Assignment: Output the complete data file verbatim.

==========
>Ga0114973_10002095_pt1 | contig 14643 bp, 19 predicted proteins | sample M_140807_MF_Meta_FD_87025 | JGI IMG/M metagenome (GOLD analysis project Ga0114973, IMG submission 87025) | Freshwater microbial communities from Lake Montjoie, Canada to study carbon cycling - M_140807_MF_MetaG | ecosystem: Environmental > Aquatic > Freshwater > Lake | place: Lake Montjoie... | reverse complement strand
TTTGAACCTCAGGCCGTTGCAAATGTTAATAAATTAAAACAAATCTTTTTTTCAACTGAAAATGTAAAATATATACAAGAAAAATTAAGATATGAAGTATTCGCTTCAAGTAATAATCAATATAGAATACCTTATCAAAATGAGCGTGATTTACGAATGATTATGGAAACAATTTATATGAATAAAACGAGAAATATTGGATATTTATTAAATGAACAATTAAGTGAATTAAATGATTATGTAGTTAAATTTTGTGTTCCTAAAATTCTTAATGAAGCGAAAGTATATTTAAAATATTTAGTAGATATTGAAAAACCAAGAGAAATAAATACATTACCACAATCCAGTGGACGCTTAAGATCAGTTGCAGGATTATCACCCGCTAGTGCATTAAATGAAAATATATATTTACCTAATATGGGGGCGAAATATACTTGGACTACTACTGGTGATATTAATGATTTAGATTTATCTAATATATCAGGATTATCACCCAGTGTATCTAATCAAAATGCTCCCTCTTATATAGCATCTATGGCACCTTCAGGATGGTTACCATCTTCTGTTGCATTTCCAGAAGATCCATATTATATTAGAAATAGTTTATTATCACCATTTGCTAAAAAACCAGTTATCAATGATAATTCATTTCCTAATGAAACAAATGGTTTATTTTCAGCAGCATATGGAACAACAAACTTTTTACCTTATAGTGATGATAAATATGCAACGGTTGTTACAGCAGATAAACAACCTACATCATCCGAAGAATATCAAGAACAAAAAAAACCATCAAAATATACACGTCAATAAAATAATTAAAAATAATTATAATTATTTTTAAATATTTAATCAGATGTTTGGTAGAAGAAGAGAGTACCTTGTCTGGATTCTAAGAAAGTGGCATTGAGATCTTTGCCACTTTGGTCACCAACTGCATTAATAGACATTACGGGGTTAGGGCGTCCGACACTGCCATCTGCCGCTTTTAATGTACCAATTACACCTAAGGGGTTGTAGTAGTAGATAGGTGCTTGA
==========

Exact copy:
>Ga0114973_10002095_pt1 | contig 14643 bp, 19 predicted proteins | sample M_140807_MF_Meta_FD_87025 | JGI IMG/M metagenome (GOLD analysis project Ga0114973, IMG submission 87025) | Freshwater microbial communities from Lake Montjoie, Canada to study carbon cycling - M_140807_MF_MetaG | ecosystem: Environmental > Aquatic > Freshwater > Lake | place: Lake Montjoie... | reverse complement strand
TTTGAACCTCAGGCCGTTGCAAATGTTAATAAATTAAAACAAATCTTTTTTTCAACTGAAAATGTAAAATATATACAAGAAAAATTAAGATATGAAGTATTCGCTTCAAGTAATAATCAATATAGAATACCTTATCAAAATGAGCGTGATTTACGAATGATTATGGAAACAATTTATATGAATAAAACGAGAAATATTGGATATTTATTAAATGAACAATTAAGTGAATTAAATGATTATGTAGTTAAATTTTGTGTTCCTAAAATTCTTAATGAAGCGAAAGTATATTTAAAATATTTAGTAGATATTGAAAAACCAAGAGAAATAAATACATTACCACAATCCAGTGGACGCTTAAGATCAGTTGCAGGATTATCACCCGCTAGTGCATTAAATGAAAATATATATTTACCTAATATGGGGGCGAAATATACTTGGACTACTACTGGTGATATTAATGATTTAGATTTATCTAATATATCAGGATTATCACCCAGTGTATCTAATCAAAATGCTCCCTCTTATATAGCATCTATGGCACCTTCAGGATGGTTACCATCTTCTGTTGCATTTCCAGAAGATCCATATTATATTAGAAATAGTTTATTATCACCATTTGCTAAAAAACCAGTTATCAATGATAATTCATTTCCTAATGAAACAAATGGTTTATTTTCAGCAGCATATGGAACAACAAACTTTTTACCTTATAGTGATGATAAATATGCAACGGTTGTTACAGCAGATAAACAACCTACATCATCCGAAGAATATCAAGAACAAAAAAAACCATCAAAATATACACGTCAATAAAATAATTAAAAATAATTATAATTATTTTTAAATATTTAATCAGATGTTTGGTAGAAGAAGAGAGTACCTTGTCTGGATTCTAAGAAAGTGGCATTGAGATCTTTGCCACTTTGGTCACCAACTGCATTAATAGACATTACGGGGTTAGGGCGTCCGACACTGCCATCTGCCGCTTTTAATGTACCAATTACACCTAAGGGGTTGTAGTAGTAGATAGGTGCTTGA